At this point, you may be wondering: Australia, really? What about Germany and Uwe Gemballa? Have I forgotten about how the former master managed to turn a Porsche 911 into a Gemballa Avalanche in 1984, just three years after his company began doing God's work?
Needless to say, I have not forgotten about Gemballa. How could anybody? But while is indeed contemporary art at its highest level, it looks like it was wind-tunnel tested using cocaine dust. That doesn't provide the same benefit as decades of motorsports experience, a real wind tunnel, with wake smoke and the power consumption of a mid-sized mining community.
In the '80s, if you needed a beefy engine with a car attached to it that could win races, you called Tom Walkinshaw. TWR was first responsible for Mazda's touring cars, then pretty much everything British Leyland has done around the globe, including their Dakar effort with Range Rover and Jaguar's successful Group C and IMSA campaigns. Parallel to the UK business and the resulting XJ220, Walkinshaw ran an equally impressive Australian operation, setting up what became Holden Special Vehicles while racing the Holden VN Commodore SS Group A SV in the Australian Touring Car Championship.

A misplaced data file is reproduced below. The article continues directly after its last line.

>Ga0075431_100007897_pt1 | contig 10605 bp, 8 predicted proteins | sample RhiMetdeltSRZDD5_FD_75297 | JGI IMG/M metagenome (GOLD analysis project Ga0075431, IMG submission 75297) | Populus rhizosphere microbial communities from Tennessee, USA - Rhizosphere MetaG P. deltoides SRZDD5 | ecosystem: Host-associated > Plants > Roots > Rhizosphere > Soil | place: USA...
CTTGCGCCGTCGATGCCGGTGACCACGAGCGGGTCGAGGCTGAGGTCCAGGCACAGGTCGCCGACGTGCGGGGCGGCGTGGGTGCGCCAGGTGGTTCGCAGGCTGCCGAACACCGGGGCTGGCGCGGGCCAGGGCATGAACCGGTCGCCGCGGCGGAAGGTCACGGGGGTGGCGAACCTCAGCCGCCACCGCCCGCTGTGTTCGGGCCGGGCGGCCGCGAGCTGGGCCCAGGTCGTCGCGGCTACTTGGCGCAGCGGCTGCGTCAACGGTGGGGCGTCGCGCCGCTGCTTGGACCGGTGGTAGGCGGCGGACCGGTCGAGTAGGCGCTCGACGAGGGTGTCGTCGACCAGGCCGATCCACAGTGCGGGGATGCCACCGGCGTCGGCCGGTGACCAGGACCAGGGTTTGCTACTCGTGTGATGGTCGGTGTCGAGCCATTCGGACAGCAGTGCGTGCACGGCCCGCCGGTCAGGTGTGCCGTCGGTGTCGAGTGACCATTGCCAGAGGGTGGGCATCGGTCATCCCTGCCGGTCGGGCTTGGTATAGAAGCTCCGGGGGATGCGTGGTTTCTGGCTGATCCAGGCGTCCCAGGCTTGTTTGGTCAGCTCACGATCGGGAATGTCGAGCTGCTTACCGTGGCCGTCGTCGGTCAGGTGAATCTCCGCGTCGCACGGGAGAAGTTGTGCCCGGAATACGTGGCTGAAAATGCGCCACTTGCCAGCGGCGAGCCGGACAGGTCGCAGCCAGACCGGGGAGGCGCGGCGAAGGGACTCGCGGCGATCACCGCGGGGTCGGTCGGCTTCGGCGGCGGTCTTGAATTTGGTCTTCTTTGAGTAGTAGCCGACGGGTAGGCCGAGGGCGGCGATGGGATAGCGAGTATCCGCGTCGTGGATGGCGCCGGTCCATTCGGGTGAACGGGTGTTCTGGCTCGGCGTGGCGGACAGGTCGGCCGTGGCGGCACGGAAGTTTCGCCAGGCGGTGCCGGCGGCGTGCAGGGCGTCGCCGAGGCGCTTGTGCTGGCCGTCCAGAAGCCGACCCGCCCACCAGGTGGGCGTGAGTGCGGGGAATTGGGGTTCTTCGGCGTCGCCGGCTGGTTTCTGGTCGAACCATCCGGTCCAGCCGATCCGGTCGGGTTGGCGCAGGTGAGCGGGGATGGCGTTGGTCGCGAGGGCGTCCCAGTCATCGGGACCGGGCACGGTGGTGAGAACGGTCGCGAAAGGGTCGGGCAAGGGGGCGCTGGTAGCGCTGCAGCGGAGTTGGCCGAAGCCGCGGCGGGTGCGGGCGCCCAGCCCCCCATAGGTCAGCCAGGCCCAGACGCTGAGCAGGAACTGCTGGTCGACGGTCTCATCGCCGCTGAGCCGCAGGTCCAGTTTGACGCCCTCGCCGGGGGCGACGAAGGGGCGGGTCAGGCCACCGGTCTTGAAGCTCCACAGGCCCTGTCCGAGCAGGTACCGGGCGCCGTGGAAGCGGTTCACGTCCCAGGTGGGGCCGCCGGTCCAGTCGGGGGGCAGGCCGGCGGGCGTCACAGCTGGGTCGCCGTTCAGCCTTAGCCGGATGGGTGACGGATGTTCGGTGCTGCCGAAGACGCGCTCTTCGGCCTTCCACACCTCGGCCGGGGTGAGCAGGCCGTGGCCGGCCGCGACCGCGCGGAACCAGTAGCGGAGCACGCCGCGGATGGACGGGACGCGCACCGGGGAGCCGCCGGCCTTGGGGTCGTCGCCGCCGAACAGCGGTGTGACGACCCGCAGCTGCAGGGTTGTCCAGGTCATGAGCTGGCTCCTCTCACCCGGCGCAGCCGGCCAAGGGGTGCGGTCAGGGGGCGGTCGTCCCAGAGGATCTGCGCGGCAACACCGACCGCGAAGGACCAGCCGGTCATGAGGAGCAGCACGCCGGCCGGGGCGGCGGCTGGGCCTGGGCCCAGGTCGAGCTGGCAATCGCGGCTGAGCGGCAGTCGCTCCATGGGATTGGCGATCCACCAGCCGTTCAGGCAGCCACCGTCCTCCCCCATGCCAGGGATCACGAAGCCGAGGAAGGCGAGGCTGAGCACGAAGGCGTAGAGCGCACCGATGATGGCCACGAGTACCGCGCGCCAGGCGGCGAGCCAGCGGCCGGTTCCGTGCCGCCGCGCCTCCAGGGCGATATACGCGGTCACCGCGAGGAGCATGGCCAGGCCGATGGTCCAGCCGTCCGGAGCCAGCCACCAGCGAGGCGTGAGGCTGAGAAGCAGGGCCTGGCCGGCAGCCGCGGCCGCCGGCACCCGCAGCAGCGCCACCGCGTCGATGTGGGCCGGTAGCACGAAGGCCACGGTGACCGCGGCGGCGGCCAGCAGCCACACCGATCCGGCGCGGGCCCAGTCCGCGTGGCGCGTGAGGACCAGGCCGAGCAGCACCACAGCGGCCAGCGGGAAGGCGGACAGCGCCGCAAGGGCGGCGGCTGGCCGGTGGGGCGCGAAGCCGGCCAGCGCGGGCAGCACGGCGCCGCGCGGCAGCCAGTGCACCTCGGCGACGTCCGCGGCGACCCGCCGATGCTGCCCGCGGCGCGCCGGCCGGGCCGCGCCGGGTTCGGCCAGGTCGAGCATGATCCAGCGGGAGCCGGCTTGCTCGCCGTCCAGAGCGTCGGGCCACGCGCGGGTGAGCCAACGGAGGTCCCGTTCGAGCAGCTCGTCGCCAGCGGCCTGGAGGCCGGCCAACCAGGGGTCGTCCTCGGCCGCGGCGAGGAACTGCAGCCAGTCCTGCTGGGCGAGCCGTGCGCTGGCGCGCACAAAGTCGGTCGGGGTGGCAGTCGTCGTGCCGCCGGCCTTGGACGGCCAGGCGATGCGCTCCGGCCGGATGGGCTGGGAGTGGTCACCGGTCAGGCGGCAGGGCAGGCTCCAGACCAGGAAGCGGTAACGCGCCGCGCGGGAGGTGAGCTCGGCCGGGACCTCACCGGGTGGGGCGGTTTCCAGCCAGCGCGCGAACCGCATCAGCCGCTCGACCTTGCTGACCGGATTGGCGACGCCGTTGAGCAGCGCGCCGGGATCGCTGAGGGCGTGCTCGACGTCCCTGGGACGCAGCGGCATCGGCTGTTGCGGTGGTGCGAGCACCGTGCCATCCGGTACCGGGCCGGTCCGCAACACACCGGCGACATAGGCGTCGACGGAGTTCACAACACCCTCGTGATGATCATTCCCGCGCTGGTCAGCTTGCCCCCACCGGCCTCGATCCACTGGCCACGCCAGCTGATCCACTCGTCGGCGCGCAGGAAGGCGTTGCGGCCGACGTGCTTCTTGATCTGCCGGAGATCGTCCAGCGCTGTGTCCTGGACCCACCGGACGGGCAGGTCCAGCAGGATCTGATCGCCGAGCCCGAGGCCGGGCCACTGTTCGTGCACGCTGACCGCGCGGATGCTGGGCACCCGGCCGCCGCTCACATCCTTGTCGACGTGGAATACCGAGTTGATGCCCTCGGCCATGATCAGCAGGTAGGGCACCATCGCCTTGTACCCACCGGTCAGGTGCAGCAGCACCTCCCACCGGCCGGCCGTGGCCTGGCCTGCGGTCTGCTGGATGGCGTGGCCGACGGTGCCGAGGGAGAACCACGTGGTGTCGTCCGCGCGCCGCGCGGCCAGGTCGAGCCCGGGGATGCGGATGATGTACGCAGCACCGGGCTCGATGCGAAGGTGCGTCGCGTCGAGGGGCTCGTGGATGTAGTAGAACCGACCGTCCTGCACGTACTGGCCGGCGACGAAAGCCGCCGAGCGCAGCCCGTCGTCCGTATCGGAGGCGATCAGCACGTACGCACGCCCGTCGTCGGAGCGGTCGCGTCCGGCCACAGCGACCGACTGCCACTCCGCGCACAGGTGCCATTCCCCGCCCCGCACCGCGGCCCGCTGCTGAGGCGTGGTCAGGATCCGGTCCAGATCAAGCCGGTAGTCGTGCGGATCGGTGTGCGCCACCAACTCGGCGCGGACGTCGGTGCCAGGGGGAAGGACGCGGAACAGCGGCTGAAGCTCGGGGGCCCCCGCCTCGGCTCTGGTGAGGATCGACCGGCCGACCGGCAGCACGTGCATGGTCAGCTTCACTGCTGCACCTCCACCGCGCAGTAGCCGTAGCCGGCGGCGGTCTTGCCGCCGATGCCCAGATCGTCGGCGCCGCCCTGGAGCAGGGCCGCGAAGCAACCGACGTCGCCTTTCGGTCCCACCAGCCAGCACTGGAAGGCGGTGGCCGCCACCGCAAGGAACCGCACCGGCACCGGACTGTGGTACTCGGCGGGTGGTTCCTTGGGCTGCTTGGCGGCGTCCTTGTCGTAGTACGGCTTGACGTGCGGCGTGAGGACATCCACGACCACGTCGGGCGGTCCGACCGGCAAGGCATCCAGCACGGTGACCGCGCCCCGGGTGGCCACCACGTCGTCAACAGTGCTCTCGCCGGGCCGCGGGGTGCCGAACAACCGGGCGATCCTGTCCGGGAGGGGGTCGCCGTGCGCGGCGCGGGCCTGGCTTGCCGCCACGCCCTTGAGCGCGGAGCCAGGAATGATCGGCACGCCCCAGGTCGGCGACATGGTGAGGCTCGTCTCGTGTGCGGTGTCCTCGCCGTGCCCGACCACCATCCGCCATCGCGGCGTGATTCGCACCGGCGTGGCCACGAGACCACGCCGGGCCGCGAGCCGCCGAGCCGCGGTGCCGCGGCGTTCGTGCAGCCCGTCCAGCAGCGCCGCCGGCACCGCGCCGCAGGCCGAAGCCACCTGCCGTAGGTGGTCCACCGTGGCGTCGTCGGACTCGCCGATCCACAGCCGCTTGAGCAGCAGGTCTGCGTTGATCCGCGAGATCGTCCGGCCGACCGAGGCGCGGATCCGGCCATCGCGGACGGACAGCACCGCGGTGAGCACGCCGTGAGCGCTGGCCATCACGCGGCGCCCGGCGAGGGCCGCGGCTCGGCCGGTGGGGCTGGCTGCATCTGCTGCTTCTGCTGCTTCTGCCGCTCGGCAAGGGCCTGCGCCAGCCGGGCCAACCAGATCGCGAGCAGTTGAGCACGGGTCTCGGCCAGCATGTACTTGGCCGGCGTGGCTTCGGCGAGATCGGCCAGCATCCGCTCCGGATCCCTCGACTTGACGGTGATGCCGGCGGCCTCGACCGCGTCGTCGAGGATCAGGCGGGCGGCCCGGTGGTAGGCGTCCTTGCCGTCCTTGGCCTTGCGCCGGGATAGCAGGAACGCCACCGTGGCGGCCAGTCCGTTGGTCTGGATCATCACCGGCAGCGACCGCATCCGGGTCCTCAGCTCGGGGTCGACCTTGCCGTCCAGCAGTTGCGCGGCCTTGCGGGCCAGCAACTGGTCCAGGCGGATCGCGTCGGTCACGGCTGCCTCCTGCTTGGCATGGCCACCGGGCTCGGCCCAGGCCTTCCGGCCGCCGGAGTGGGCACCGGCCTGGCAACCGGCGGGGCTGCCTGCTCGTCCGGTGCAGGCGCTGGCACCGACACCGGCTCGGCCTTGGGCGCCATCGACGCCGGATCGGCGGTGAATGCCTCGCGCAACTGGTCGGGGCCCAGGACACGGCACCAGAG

It was the experimental version of HSV's 5.0 V8 that Walkinshaw sent to TVR's Peter Wheeler, who jammed it into his "hunting car" prototype known as the White Elephant.
But the fuel-injected 5-liter also made it into a limited production vehicle, the 1988 Holden HSV VL Commodore Group A SS Sedan. It was HSV's first official product, a homologation special developed by Walkinshaw, sporting the wildest functional body kit on the planet.
The V8's 241 horsepower and 280 lb-ft of torque granted by the freshly done EFI system was enough for a 0-60 run in 6.9 seconds, the 1/4 mile in 14.95 seconds, and a top speed of 143 mph. Perhaps short of mind-blowing by today's standards, but TWR claimed Walkinshaw's body kit could reduce drag by more than 25 percent over the previous Holden Dealer Team SS Group A, which was crucial against all those mighty Ford Sierra RS500 Cossies that ultimately won the championship.
After an initial run of 500, HSV built another 250 for racing purposes, but the last VL Commodore Group A turned out to be a tough sell. Still, as we look back today at the car known locally both as the "Walky" and the "Plastic Pig" depending on the level of love, it's hard to see less than perfection.
Tom Walkinshaw managed to take the best Aussie muscle sedan traditions, mix it up with insane aero features, and add a touch of Bōsōzoku from Japan. Then, he painted them baby blue metallic, officially called "Panorama Silver". He had to. There were less than 21 month left in the 1980s.
Special thanks to for the images.